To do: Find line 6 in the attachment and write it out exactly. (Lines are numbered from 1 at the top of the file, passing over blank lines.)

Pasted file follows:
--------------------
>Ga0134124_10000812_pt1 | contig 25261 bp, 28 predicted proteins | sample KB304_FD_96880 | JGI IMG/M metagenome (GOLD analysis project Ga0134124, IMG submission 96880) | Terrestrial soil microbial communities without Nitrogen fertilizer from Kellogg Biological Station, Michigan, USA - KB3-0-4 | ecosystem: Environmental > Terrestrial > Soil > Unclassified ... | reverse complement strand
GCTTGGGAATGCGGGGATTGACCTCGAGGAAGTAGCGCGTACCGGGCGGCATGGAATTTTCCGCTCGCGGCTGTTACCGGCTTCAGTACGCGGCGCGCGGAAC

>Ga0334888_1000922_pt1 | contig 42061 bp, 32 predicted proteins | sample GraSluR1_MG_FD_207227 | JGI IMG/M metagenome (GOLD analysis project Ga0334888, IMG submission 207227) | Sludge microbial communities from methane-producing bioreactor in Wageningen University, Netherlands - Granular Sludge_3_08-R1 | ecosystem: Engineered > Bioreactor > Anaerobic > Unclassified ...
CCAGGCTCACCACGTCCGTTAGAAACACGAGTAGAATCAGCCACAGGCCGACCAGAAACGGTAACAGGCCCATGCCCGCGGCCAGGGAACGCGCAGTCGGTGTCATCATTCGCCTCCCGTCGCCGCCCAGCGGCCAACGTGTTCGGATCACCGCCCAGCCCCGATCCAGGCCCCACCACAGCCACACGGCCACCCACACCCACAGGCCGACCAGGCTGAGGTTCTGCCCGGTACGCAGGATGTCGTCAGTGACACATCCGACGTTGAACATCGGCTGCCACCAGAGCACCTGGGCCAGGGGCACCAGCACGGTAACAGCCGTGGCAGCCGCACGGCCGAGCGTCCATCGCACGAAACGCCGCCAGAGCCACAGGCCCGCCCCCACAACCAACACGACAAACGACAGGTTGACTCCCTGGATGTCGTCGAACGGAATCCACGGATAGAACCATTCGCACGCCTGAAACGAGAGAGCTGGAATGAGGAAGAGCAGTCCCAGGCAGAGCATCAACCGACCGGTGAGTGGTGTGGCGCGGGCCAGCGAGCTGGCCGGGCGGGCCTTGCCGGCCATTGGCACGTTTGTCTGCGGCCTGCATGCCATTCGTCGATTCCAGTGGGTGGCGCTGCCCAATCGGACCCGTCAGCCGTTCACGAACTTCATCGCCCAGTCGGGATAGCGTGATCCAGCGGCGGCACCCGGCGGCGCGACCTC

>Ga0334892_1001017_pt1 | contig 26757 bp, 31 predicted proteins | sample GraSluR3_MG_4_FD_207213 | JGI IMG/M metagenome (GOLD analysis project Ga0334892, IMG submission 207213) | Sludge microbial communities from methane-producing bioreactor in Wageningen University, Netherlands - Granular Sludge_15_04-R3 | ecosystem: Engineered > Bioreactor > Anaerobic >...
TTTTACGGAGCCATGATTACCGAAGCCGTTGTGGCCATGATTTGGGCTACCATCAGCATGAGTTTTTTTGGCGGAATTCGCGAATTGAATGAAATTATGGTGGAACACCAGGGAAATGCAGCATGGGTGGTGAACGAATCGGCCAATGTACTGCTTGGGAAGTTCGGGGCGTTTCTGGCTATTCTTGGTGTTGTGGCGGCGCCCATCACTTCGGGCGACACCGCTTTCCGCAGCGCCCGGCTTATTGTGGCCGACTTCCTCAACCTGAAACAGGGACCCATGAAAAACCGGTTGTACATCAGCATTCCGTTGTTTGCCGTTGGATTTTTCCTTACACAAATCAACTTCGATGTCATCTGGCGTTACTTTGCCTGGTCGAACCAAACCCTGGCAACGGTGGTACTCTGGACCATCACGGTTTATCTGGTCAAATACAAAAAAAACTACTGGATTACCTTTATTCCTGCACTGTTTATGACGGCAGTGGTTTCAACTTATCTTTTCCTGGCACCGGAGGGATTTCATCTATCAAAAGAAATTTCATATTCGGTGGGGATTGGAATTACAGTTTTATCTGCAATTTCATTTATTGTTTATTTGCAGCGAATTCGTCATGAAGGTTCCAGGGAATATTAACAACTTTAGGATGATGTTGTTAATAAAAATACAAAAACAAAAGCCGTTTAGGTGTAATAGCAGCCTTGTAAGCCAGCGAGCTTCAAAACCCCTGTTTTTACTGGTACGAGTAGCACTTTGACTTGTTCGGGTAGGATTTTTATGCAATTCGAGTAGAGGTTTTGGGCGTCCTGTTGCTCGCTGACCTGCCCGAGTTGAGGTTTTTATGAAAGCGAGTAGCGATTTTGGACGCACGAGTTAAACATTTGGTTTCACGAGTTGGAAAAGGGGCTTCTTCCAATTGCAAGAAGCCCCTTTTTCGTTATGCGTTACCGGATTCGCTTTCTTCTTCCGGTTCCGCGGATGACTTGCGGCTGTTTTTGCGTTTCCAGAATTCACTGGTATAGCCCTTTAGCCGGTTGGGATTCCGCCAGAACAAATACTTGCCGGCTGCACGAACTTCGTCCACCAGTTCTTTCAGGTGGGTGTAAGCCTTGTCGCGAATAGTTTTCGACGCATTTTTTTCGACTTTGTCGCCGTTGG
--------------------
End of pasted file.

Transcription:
TTTTACGGAGCCATGATTACCGAAGCCGTTGTGGCCATGATTTGGGCTACCATCAGCATGAGTTTTTTTGGCGGAATTCGCGAATTGAATGAAATTATGGTGGAACACCAGGGAAATGCAGCATGGGTGGTGAACGAATCGGCCAATGTACTGCTTGGGAAGTTCGGGGCGTTTCTGGCTATTCTTGGTGTTGTGGCGGCGCCCATCACTTCGGGCGACACCGCTTTCCGCAGCGCCCGGCTTATTGTGGCCGACTTCCTCAACCTGAAACAGGGACCCATGAAAAACCGGTTGTACATCAGCATTCCGTTGTTTGCCGTTGGATTTTTCCTTACACAAATCAACTTCGATGTCATCTGGCGTTACTTTGCCTGGTCGAACCAAACCCTGGCAACGGTGGTACTCTGGACCATCACGGTTTATCTGGTCAAATACAAAAAAAACTACTGGATTACCTTTATTCCTGCACTGTTTATGACGGCAGTGGTTTCAACTTATCTTTTCCTGGCACCGGAGGGATTTCATCTATCAAAAGAAATTTCATATTCGGTGGGGATTGGAATTACAGTTTTATCTGCAATTTCATTTATTGTTTATTTGCAGCGAATTCGTCATGAAGGTTCCAGGGAATATTAACAACTTTAGGATGATGTTGTTAATAAAAATACAAAAACAAAAGCCGTTTAGGTGTAATAGCAGCCTTGTAAGCCAGCGAGCTTCAAAACCCCTGTTTTTACTGGTACGAGTAGCACTTTGACTTGTTCGGGTAGGATTTTTATGCAATTCGAGTAGAGGTTTTGGGCGTCCTGTTGCTCGCTGACCTGCCCGAGTTGAGGTTTTTATGAAAGCGAGTAGCGATTTTGGACGCACGAGTTAAACATTTGGTTTCACGAGTTGGAAAAGGGGCTTCTTCCAATTGCAAGAAGCCCCTTTTTCGTTATGCGTTACCGGATTCGCTTTCTTCTTCCGGTTCCGCGGATGACTTGCGGCTGTTTTTGCGTTTCCAGAATTCACTGGTATAGCCCTTTAGCCGGTTGGGATTCCGCCAGAACAAATACTTGCCGGCTGCACGAACTTCGTCCACCAGTTCTTTCAGGTGGGTGTAAGCCTTGTCGCGAATAGTTTTCGACGCATTTTTTTCGACTTTGTCGCCGTTGG